When students think of biodiversity, they think of the rainforest -- a far-off place that they will probably never see. They do not see biodiversity around their school or in their
own backyard. Overlooking the local biodiversity is largely a matter of not knowing where or for what to look. It is also a matter of scale, for much of this diversity exists among small invertebrates, especially
the arthropods. This series of field and laboratory activities allows teachers to demonstrate the incredible amount of diversity that exists in a local area using simple techniques that make observing biodiversity
easy and enjoyable. A goal of this approach is to make the topic of biodiversity real and meaningful for the students, no matter where they live.
The activities that follow do not simply demonstrate biodiversity in a single local area; rather, they demonstrate biodiversity in and around one single tree. The sampling techniques described allow students to
observe arthropod diversity in the lower canopy, on bark, on the ground under the tree, and in the leaf litter around the tree. Students will see diversity not only among the organisms found within one of these
regions, but also among the different regions. Ecological concepts, such as habitat, niche, and predator-prey relationships, are all visible on this small scale.
Another feature of these activities is that they stimulate questions that may lead to further individual or class research and that they provide techniques that make the research easier to do. Students may compare
the number, types, and diversity of organisms on different sides of the tree, in sunny versus shady areas, or in damp versus dry areas. They may also compare samples from around two different trees. There are
limitless possibilities for further study. The activities are useful on their own and as a possible stimulus for more inquiry.
Selecting a Tree: Ideally the tree to be studied will have leaf litter under it, will have branches low enough to reach, and will have rough bark. It should be easily accessible for
your class and should not have any poisonous plants or prickly bushes nearby. If you have several trees that fit this description, then look for contrasting factors that may influence diversity, like a moist
side and dry side, a dark side and a sunny side, a windy side and a protected side.
Collecting Vials and Labeling: Small clear plastic vials with snap on lids are the most versatile collecting containers. Clear 35 mm plastic film containers can be used effectively. Vials should be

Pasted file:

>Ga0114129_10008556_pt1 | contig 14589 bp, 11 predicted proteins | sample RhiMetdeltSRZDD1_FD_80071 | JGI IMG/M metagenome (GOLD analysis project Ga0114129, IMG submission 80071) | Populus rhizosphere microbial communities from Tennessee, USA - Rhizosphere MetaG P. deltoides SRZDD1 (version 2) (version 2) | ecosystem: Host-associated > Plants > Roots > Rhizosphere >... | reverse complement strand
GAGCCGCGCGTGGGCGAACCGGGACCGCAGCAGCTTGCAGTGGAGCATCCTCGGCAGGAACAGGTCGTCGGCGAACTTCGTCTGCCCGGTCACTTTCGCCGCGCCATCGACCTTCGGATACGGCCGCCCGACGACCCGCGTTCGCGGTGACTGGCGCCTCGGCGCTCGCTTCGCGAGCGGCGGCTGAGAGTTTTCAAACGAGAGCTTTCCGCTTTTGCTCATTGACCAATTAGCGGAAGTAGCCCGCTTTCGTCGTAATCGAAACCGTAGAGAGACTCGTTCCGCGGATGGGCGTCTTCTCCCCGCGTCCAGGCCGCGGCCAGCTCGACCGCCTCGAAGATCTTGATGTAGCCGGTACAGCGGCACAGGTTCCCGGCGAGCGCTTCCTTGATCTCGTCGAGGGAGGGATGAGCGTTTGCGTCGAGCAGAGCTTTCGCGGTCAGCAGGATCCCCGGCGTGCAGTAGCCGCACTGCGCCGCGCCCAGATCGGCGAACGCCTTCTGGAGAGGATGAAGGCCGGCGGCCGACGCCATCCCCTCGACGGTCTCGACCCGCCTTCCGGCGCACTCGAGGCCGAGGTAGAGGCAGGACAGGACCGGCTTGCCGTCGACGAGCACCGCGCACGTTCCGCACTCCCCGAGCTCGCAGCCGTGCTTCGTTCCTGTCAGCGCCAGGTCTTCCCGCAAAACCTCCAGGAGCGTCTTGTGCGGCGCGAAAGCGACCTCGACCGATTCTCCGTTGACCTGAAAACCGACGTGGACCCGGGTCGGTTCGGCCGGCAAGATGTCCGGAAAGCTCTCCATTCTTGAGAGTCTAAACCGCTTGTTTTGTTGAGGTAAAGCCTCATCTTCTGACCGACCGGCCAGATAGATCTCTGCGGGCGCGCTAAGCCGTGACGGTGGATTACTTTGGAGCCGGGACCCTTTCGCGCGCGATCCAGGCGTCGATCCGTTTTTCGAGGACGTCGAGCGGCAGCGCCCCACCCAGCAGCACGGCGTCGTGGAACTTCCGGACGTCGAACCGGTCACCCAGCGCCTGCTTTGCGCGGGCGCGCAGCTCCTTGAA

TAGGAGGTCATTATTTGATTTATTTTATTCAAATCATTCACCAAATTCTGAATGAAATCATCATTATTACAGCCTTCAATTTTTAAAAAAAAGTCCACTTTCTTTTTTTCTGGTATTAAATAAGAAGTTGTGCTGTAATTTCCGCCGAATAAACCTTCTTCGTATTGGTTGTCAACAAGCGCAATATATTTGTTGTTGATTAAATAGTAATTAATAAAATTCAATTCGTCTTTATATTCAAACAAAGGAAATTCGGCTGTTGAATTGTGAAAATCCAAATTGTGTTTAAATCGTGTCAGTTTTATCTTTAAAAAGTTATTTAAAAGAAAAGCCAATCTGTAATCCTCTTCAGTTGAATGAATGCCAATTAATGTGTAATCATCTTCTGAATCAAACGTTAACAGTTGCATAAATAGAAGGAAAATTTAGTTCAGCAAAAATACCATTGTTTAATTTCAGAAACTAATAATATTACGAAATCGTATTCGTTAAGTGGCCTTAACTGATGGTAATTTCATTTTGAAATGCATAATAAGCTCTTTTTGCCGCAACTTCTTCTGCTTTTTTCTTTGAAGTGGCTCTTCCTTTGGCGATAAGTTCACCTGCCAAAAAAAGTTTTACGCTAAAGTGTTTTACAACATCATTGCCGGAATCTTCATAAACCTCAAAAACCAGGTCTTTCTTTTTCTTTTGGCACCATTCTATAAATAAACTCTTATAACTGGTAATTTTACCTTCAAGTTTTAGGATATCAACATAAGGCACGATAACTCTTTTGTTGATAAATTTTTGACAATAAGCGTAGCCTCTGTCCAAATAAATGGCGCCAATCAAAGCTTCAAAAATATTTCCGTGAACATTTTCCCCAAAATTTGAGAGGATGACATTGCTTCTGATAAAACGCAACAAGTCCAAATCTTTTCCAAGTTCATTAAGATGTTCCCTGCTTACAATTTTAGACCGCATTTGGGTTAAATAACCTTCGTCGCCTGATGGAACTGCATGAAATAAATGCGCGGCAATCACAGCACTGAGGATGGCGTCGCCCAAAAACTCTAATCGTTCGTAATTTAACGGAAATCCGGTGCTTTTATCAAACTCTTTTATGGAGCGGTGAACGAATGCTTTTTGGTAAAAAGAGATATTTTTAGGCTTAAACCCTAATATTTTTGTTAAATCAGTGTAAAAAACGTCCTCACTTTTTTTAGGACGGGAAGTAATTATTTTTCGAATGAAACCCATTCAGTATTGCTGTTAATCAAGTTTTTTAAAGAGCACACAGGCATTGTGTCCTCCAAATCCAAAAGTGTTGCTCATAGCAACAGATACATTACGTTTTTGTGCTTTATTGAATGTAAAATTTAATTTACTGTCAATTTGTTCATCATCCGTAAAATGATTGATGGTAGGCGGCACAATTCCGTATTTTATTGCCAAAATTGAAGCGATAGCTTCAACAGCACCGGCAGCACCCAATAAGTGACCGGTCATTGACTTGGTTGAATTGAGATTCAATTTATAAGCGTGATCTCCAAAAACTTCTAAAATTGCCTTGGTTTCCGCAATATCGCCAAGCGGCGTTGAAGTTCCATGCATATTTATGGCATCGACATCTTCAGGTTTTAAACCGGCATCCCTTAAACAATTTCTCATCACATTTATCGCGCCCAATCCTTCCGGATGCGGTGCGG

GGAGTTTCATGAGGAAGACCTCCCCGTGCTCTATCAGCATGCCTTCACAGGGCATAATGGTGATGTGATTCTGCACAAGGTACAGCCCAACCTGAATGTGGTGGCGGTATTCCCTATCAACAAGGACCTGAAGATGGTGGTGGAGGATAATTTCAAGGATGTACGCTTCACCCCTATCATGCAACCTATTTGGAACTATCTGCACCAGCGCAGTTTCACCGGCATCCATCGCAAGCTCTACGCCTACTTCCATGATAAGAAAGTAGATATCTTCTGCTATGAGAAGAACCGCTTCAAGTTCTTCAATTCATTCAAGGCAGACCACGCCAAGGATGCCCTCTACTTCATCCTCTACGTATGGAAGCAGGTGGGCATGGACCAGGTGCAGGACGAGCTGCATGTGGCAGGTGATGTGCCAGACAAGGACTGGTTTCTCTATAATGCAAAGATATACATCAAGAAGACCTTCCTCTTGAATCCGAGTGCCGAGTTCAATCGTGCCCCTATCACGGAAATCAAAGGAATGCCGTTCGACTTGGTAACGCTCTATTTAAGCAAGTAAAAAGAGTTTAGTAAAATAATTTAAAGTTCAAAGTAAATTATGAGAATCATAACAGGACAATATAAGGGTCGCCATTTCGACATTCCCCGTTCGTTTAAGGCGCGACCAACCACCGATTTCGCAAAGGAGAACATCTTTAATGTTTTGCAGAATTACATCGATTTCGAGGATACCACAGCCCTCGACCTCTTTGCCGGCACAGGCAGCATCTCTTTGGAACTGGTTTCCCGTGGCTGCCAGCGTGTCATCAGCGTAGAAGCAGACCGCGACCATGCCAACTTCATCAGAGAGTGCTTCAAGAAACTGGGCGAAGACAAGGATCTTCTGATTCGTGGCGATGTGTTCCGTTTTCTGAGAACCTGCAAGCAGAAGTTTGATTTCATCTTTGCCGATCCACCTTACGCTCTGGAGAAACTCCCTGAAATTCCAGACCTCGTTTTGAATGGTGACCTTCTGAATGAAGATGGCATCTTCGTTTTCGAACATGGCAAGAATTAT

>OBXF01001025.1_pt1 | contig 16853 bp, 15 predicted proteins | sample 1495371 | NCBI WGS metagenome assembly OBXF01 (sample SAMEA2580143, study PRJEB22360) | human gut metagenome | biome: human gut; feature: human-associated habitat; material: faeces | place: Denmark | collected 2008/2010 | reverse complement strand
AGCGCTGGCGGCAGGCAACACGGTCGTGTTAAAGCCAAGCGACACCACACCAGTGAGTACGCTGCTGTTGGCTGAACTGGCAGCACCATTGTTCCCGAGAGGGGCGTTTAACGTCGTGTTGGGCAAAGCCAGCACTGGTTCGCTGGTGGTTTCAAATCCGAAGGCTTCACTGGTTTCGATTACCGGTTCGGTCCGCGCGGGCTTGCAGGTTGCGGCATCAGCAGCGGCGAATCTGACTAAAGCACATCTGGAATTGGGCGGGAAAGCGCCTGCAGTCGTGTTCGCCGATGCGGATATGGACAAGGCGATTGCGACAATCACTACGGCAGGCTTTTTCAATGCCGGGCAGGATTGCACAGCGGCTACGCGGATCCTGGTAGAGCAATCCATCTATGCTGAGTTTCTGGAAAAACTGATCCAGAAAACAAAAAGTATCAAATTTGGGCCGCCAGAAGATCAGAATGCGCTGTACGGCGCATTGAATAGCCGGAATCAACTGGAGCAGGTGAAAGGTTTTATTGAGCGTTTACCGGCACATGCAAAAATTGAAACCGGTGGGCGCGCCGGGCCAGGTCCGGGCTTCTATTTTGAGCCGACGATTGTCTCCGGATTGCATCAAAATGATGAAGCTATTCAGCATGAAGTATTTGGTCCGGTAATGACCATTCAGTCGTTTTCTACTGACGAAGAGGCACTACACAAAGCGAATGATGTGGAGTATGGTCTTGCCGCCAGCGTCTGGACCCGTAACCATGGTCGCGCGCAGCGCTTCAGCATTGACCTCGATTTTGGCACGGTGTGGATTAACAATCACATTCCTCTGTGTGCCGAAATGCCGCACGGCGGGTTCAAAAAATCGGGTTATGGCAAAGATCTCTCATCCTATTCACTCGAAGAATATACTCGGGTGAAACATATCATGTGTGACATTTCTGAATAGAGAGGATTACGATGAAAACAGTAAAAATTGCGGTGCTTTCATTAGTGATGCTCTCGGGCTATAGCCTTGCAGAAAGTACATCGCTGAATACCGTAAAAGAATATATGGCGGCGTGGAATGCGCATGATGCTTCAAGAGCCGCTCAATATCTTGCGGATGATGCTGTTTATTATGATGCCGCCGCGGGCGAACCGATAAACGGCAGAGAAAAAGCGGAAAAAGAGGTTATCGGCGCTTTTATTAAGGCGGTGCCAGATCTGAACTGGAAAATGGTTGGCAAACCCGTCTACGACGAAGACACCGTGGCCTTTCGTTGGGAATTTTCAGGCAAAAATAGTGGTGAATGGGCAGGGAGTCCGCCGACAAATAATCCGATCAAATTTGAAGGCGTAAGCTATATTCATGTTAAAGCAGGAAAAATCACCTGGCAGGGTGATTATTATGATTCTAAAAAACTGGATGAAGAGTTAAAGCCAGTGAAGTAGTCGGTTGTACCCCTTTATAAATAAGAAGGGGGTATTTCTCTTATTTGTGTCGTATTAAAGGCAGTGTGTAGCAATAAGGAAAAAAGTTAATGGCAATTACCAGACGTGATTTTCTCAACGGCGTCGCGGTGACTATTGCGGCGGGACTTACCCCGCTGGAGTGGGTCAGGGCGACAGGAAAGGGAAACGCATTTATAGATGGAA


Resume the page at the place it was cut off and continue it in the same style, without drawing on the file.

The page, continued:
labeled as soon as specimens are collected. The label should be on paper and written in pencil and placed inside of the vial with the specimens. The pencil will not run in the alcohol, vials can easily be
cleaned and reused, and this prevents a labeled cap from ending up on the wrong vial. The alcohol can be 70-90% denatured ethyl or 70-90% isopropyl (rubbing alcohol). The label should include the
collection date, type of trap and location of trap and/or number of trap, depending on the information you are trying to collect. For example, if you hypothesize that the sunnier side of the tree will have
less arthropods, then making a map of your pitfall traps and keeping the specimens collected from each trap in a separate vial is necessary. But if you simply want to see what crawls and hops about under the
tree, then all the specimens can be stored in the same vial.
Identifying Specimens: Keys that exist for identifying arthropods are often too difficult for students to use. It is preferable to use several different field guides to identify to the level of
order, and then have your students make a key for your local arthropods. See the resource list for available guides and keys.
Activity:Berlese Funnel Arthropod Diversity From Leaf Litter
Activity: Arthropod Collecting Using Tree Belts, Bands, and Wraps
Activity: Pitfall Trapping
References and Acknowledgements
Considerations: Classroom Implementation
This series of activities shows great promise for use in the classroom. It relates to the studies of biodiversity, ecology, arthropods, and local
organisms. It may be used different areas with different types of trees. Students collect much data, which may be used for numerous comparisons and allow for statistical and graphical analyses.
We intend to use these activities in our classes this fall. By the end of October, we should have information on the implementation of our work in five different states. This information, along
with feedback from other Woodrow Wilson Biology Institute participants, will allow us to revise and complete our report well in advance of the December 31 deadline. We hope to submit our work to a journal for